Earlier this decade, the rise of third-party solar upended the U.S. residential solar market. Leases and power purchase agreements allowed companies like Sunrun, SolarCity, Vivint and Sungevity to provide rooftop solar to the masses in a way that eliminated the big up-front costs and credit checks associated with buying a $30,000 attachment to your home, and rapidly became the dominant business model.
But as loans got more sophisticated and Tesla moved SolarCity away from its path of aggressive sales and growth, the third-party solar market contracted. Currently the space has several successful companies, but most residential solar is sold through loans and direct purchases, and market leaders Sunrun and Vivint are plagued by ballooning customer acquisition costs.
As usual, Tesla is charting its own path. In a series of tweets on Sunday morning, Elon Musk revealed a new strategy: renting solar. The company is offering to rent homeowners a small, medium or large PV system, at $50-$195 per month, for systems ranging from 3.8 kW to 11.4 kW in capacity.
On Twitter, Musk was characteristically bullish about the ability of the offering to save customers money, estimating that this will save customers around $500 annually.
With the new lower Tesla pricing, it’s like having a money printer on your roof if you live a state with high electricity costs. Still better to buy, but the rental option makes the economics obvious.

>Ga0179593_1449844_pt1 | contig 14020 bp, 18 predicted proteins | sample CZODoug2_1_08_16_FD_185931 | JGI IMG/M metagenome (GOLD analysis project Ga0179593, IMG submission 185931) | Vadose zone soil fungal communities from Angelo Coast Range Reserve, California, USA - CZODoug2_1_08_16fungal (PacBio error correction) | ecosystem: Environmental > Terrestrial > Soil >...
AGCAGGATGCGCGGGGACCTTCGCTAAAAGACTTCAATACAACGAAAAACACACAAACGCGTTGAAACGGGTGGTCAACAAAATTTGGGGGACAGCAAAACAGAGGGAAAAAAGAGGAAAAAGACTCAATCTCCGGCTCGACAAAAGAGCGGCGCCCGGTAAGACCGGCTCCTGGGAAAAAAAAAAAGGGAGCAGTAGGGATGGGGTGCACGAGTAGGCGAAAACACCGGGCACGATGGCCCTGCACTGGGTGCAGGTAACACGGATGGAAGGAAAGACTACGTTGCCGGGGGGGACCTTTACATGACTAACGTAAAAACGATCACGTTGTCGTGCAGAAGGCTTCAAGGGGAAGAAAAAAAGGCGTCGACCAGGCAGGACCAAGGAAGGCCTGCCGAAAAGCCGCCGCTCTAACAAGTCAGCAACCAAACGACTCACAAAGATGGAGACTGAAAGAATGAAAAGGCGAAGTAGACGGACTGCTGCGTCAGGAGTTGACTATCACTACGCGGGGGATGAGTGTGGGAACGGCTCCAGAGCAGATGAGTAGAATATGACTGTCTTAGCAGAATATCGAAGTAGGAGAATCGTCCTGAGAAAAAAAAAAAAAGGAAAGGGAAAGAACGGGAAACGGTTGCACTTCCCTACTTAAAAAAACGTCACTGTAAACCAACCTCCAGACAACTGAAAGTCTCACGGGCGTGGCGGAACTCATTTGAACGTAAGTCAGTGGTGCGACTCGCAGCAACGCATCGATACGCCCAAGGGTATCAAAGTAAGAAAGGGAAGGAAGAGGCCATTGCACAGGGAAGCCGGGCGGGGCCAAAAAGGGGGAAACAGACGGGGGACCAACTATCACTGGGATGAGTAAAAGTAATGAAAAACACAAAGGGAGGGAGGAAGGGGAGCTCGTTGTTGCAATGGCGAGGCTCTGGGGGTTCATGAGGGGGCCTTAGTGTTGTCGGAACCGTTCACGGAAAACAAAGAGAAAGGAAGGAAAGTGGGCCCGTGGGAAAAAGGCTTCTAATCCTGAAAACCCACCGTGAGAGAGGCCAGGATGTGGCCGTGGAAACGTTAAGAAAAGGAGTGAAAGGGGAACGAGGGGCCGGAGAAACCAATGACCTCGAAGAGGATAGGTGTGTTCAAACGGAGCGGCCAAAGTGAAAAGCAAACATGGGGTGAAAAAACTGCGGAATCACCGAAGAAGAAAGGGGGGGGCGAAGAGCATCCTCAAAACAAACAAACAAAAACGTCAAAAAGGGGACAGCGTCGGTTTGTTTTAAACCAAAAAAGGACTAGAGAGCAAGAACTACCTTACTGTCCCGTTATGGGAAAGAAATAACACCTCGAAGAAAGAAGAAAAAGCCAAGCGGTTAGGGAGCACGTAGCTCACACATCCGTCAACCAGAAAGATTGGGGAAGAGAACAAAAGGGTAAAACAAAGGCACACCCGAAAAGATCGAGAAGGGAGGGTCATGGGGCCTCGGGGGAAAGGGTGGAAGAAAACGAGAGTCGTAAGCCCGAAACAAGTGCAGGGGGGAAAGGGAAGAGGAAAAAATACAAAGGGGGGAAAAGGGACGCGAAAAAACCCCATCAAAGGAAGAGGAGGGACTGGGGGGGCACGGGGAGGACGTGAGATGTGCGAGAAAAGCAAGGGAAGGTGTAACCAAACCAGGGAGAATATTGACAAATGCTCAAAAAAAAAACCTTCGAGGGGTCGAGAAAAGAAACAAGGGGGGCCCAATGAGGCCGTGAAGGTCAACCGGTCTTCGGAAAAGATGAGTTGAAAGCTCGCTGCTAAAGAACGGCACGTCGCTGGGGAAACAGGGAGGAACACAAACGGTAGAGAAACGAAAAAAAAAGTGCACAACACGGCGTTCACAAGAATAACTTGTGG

— Elon Musk (@elonmusk) August 18, 2019
The rental option eliminates any long-term contract, but there is a charge of $1,500 to remove the system at the end of the rental period. Which may explain why other companies have not yet tried this option: A PV system is a semi-permanent attachment, and not exactly easy to remove once installed.
Solar rentals are currently only available in the service areas of 20 utilities in six states, and the Powerwall battery is not available in the rental deal.
The launch of the solar rental option comes directly on the heels of Tesla’s move to sell solar through its website, and like the rental option, the internet purchase option shows substantial savings through eliminating sales and many kinds of transaction costs. And while Tesla provides a calculator to show customer savings, it remains to be seen if the cost savings and ease of transaction alone will allow these options to turn around Tesla’s contracting share of the rooftop solar market.
In the second quarter of 2019, Tesla installed only 29 MW of solar – a fraction of its market share when SolarCity alone was responsible for around one-third of the U.S. residential solar market.